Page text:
The next 25kms to Gisborne follows the coast with spectular ocean views, passing the Te Tapuwae o Rongokako Marine Reserve which covers 2450 hectares from the Pouawa to the Waimoko river mouths and up to 3.5kms offshore. The road continues on past the deep sea fishing club at Tatapouri, then past Wainui beach and onto Gisborne.
In Gisborne we recommend two options for accommodation. If you want to be amongst all the water action then stay at the Senator Motor Inn on the river. All units have river views where you can sit and watch all the shipping coming and going including, commercial and recreational fisherman, rowing clubs practice daily, and kayaks are seen frequently. From your motel you can walk to the city centre for shopping and cafes or across the river to alfresco dining and restaurants, opposite the motel. Contact them on firstname.lastname@example.org or visit their website on www.senatormotorinn.co.nz if you want a nice new motel, with large and spacious family units away from the hustle and bustle of the city then try the Alfresco Motor Lodge, located on the outskirts of the Gisborne township heading towards Wairoa and Whakatane back on State highway 2, contact them on email@example.com or visit www.nzmotels.co.nz/alfresco This lovely new motel won Motel of the year, has internet access, spa baths in several units, and a complimentary laundry.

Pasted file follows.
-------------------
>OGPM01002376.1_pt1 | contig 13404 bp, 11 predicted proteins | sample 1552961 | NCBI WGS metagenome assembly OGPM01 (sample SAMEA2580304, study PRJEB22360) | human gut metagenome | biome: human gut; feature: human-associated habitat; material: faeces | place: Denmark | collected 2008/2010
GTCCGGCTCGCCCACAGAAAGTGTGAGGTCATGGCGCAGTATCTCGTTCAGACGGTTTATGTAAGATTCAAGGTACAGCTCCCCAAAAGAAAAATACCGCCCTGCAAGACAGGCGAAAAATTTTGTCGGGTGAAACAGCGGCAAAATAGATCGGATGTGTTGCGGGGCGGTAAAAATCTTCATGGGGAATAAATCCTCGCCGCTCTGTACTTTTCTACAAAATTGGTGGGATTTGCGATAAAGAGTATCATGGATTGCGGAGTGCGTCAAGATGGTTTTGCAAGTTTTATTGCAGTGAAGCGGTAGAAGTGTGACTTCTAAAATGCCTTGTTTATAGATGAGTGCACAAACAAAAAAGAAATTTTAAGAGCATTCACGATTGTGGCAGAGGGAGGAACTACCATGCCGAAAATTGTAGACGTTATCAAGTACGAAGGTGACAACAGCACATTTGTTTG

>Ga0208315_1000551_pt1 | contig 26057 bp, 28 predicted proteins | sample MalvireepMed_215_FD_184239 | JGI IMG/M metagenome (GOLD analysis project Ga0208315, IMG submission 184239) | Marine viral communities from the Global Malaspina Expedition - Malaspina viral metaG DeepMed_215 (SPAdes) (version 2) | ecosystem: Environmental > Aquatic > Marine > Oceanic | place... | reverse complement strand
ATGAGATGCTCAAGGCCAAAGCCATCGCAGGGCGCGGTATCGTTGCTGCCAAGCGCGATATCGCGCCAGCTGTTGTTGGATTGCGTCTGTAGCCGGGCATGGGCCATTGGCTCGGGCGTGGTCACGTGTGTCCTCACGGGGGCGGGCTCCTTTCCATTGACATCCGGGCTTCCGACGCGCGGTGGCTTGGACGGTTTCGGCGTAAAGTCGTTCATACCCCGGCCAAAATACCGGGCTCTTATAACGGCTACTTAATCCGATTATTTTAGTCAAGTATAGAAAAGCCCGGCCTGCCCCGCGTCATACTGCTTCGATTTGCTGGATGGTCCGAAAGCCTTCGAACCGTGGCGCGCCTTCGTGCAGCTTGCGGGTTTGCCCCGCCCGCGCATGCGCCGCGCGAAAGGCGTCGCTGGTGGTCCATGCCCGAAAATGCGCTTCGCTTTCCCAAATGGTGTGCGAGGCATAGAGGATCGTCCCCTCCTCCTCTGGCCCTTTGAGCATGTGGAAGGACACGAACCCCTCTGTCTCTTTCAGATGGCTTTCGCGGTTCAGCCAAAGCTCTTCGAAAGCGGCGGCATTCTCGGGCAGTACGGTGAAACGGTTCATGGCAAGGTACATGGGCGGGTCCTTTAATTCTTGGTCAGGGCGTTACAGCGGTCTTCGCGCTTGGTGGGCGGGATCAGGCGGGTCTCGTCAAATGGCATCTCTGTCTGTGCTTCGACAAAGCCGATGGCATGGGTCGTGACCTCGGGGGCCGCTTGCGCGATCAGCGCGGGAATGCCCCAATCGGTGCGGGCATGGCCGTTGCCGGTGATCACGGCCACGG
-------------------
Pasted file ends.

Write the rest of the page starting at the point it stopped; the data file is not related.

For your stay in Gisborne we suggest you contact the information centre at 209 Grey st, the staff here are extremely helpful, email them on firstname.lastname@example.org or visit their website on www.gisbornenz.com Gisborne is lovely east coast city with a wide main street, paved side walks lined with palm trees, great cafes and restaurants.
We hope this has given you a bit more information on your tour of the East Cape